Seventeen years after its first appearance on a long-running series of Doctor Who short story anthologies, the Short Trips banner is being revived.
This time, Short Trips is a monthly series of downloadable audiobooks featuring the first eight Doctors, read by actors from the TV series.
“It’s like chartering a fleet of TARDISes!” smiles producer Michael Stevens. “The objective is to take listeners on new journeys in time and space, in the company of old friends. Yet their nature as short stories doesn’t always mean the adventures are small. These Short Trips tell epic tales, which take place over days, weeks or months.
“But as well as being epic, these stories can also be quite intimate. The first one, Flywheel Revolution by Dale Smith, is told from a single character’s point of view, and takes place within the confines of a very small area. These are perhaps your definitive ‘short stories’, and it would be difficult to imagine them sustaining four full-cast episodes on TV or, indeed, on audio. Yet in crystallising a moment, or an idea, or a fleeting event, they tell in themselves a fully rounded tale. In many ways, you can’t beat the single voice reading - it’s just you and the reader for the whole journey, exploring the realms of imagination.”
“It’s different from a lot of what we do at Big Finish,” admits director Lisa Bowerman, “but you still have to treat it as a dramatic piece. This is still going to have sound effects, it’s still going to have music, so it’s not a dry reading with no effects at all. It isn’t, effectively, a talking book - it’s still going to have those colourings. Though what I don’t want to do is over-embellish it - the music will segue between scenes rather than colouring what you think.”
The new range launches the aforementioned First Doctor story Flywheel Revolution, which is read by Peter Purves, who played the first Doctor’s companion Steven Taylor.
“The great strength of audio short stories is that they’re very intimate,” writer Dale Smith concurs. “You can tell a story directly to the listener - and if you get one of the characters to tell it themselves, so much the better. A kiss in the dark from a stranger. You can do things you’d never get away with in longer Who - jump in, make your point and then get out before anyone overstays their welcome. They’ve got their own pace and language.”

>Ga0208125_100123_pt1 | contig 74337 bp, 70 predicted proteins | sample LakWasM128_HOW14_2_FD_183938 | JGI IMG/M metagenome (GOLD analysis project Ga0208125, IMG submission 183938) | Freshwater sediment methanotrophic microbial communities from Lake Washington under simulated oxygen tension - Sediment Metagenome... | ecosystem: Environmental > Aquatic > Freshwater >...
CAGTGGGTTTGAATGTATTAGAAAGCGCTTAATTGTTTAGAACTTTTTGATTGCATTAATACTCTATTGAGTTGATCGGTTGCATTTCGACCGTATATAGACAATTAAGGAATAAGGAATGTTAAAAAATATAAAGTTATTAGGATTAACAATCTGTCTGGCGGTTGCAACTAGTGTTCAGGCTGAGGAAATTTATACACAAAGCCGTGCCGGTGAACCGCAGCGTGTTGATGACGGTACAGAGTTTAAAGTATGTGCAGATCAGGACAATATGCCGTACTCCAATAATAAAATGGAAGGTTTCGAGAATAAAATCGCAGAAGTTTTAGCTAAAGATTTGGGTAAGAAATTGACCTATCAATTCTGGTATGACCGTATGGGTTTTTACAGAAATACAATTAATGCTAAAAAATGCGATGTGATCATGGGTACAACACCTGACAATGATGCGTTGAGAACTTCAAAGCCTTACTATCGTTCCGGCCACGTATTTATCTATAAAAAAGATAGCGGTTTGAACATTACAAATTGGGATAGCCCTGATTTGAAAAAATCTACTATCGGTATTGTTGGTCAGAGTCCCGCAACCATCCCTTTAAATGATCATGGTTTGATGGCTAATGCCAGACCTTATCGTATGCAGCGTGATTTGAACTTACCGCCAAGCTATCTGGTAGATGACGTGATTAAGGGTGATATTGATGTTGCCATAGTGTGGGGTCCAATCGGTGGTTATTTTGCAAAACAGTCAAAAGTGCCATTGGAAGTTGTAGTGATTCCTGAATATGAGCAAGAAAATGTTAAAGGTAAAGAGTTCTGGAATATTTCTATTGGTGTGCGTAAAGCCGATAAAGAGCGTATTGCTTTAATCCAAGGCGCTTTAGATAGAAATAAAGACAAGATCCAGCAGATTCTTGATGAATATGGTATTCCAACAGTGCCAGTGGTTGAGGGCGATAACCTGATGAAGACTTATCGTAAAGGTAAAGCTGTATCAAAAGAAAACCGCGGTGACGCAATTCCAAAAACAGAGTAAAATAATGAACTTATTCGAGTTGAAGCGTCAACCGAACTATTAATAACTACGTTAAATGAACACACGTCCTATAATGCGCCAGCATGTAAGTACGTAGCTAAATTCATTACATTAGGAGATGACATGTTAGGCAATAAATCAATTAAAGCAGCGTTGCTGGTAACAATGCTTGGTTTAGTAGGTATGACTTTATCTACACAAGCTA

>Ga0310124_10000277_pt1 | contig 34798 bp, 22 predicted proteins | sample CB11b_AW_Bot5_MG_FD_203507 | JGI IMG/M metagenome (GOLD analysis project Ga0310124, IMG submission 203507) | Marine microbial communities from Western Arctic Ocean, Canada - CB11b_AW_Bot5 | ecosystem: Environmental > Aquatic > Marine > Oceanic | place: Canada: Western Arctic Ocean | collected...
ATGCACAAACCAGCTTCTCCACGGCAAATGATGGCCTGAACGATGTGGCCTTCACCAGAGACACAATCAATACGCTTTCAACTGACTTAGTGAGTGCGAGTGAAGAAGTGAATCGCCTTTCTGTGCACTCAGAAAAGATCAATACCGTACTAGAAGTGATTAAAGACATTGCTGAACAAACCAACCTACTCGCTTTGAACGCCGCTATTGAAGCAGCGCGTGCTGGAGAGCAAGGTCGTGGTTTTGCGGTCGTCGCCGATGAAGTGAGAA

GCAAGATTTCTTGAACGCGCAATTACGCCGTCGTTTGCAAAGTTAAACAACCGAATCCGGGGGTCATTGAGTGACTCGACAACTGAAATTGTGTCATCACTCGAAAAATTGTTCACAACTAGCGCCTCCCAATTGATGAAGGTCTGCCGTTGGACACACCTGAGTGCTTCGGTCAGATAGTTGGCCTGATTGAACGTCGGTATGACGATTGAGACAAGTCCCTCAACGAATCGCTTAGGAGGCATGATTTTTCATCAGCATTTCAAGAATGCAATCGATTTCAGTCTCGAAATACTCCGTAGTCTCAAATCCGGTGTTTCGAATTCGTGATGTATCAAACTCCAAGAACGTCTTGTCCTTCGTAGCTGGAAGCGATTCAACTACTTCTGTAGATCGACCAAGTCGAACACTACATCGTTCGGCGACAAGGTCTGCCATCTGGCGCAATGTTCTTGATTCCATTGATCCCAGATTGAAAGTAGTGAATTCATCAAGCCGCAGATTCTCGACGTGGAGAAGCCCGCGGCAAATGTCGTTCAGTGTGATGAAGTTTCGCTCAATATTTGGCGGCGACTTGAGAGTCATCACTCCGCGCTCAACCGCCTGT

The adventure is told from the point of view of Frankie, a clockwork robot.
“His GPS is broken, so the robots who run his planet have decided he’s no use to them and consigned him to the Scrapheap,” Dale reveals. “But he’s still got that adventurous spirit and wants to explore. Even if he never knows where he is.
“I wanted to show how the Doctor looked to the inhabitants of the Scrapheap, and how his actions might be interpreted. I also knew right from the start that the story wouldn’t be narrated by anyone from the first series, so I didn’t want to tell it from the companion’s point of view. I think audio can be really effective when it’s one character telling you their story, and it’s a style I haven’t done much with.
“Frankie makes the story: it’s his voice and his view of the world that drives it. It actually made it a lot easier to write: I wasn’t quite sure at the start what the story was, but once I had Frankie, he told it to me…”
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